Ministry of Industry in Argentina seeks to form a team of blockchain developers
The Ministry of Industry of the province of Misiones, in Argentina, opened the call for programmers with knowledge in Linux, C ++ and front end development to attend the course of smart contract programming at EOS, which will take place from December 4 to 5 in the Polo Tic Misiones.
The aim of the organization is to be able to form a team of developers that can apply blockchain technology, in order to design solutions to computer problems in Argentina. A fact that also seems to indicate that the teaching of smart contract programming at EOS seeks to match the progress that the South American country has shown in the adoption of blockchains technologies.
The call to attend the course, whose quotas are limited, is open on the official website of the ministry, in which developers interested in training in blockchain solutions driven with the EOS protocol can register. The course will be taught by Matías Romero, Core developer of EOS, co-founder of EOS Argentina and developer of Moneda PAR.
The instructor will address topics related to EOS technology and its differences with other platforms, the development environment, node initialization, CDT installation, creation of development wallet, creation of test accounts, and development of smart contracts, among others .
According to a publication on the government Focus Missions page, the course content will be based on the developer documentation provided by EOS. “The choice of EOS is based on the fact that it is one of the few available technologies capable of supporting large-scale applications, which allow the processing of thousands of transactions in a few seconds and without transaction costs,” notes the note.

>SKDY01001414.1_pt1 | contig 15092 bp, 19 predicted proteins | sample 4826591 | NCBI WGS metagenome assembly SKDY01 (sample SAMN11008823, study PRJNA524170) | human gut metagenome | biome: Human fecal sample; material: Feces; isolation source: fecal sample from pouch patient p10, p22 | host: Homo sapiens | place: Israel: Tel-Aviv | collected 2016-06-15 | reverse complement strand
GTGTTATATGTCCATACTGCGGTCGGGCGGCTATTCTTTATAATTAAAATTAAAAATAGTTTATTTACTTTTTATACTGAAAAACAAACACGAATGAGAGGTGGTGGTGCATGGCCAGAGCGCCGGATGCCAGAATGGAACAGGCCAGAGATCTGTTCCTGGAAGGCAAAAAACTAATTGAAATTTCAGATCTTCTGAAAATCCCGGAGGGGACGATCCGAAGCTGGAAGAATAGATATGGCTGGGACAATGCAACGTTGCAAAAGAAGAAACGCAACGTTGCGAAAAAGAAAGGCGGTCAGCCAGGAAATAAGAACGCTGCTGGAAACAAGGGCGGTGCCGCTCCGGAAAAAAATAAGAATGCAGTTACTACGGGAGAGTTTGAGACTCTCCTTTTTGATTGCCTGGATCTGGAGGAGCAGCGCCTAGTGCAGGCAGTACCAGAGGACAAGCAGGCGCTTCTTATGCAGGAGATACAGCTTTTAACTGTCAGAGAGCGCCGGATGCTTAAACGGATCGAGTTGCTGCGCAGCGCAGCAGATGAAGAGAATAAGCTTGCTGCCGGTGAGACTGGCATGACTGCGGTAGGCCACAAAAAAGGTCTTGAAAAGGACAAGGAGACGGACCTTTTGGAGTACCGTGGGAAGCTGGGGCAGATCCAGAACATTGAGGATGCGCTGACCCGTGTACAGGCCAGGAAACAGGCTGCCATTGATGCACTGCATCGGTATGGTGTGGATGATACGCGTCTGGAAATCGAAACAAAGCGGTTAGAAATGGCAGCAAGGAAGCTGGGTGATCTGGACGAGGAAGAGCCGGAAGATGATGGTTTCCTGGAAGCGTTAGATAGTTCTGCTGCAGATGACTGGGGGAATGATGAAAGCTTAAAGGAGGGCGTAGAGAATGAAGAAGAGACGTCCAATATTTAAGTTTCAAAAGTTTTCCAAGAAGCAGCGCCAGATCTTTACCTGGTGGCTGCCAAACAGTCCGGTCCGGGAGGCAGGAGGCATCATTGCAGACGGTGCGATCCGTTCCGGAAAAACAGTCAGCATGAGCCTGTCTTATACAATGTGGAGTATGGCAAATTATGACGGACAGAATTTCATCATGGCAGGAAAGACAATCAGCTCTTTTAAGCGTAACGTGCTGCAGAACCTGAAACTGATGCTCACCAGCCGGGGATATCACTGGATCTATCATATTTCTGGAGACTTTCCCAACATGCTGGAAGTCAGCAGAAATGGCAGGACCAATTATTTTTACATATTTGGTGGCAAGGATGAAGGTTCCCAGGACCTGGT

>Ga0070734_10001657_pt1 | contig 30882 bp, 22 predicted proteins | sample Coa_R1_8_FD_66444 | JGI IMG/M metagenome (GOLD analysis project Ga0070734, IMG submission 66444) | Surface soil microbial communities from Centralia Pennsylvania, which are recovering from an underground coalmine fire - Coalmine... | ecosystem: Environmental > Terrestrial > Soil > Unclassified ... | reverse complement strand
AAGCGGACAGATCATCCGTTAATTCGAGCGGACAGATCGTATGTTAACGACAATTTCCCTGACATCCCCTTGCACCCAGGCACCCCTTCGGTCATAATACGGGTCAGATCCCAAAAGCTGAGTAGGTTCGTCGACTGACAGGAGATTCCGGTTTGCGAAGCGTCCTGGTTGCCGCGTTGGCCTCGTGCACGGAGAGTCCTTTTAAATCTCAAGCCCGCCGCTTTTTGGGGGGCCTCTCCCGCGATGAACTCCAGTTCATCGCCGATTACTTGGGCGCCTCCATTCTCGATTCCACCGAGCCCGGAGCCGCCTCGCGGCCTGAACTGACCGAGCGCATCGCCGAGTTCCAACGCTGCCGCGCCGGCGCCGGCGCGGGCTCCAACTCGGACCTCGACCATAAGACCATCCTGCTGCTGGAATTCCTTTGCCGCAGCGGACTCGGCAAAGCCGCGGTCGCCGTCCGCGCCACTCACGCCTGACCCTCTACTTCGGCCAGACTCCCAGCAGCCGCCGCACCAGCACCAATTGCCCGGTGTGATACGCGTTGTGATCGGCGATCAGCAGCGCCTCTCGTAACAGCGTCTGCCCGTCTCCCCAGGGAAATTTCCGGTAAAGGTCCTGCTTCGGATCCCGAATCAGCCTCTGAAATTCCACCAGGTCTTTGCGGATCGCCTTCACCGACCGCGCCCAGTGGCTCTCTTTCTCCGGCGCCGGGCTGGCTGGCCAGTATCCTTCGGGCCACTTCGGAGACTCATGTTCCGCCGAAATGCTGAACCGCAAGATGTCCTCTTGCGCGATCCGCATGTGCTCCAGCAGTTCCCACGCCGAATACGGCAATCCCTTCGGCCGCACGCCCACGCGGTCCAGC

EOS, owned by Block.one, is defined as a scalable and economical operating system, based on blockchain technology, which functions as a platform for smart contracts and decentralized applications.
The latest news about the project has revolved around some controversies. The departure of a major block producer (BP) from the list of 21 network delegates, and the degradation of the project’s rating by the Weiss firm, aroused concern in their community.
Both facts are attributed to the centralization in which the network governance and administration model has been derived, as well as its voting system, according to questions from the community. More recently, EOS New York, one of the relevant block producers, publicly denounced a case of centralization in which six EOS BPs registered in China are allegedly involved.
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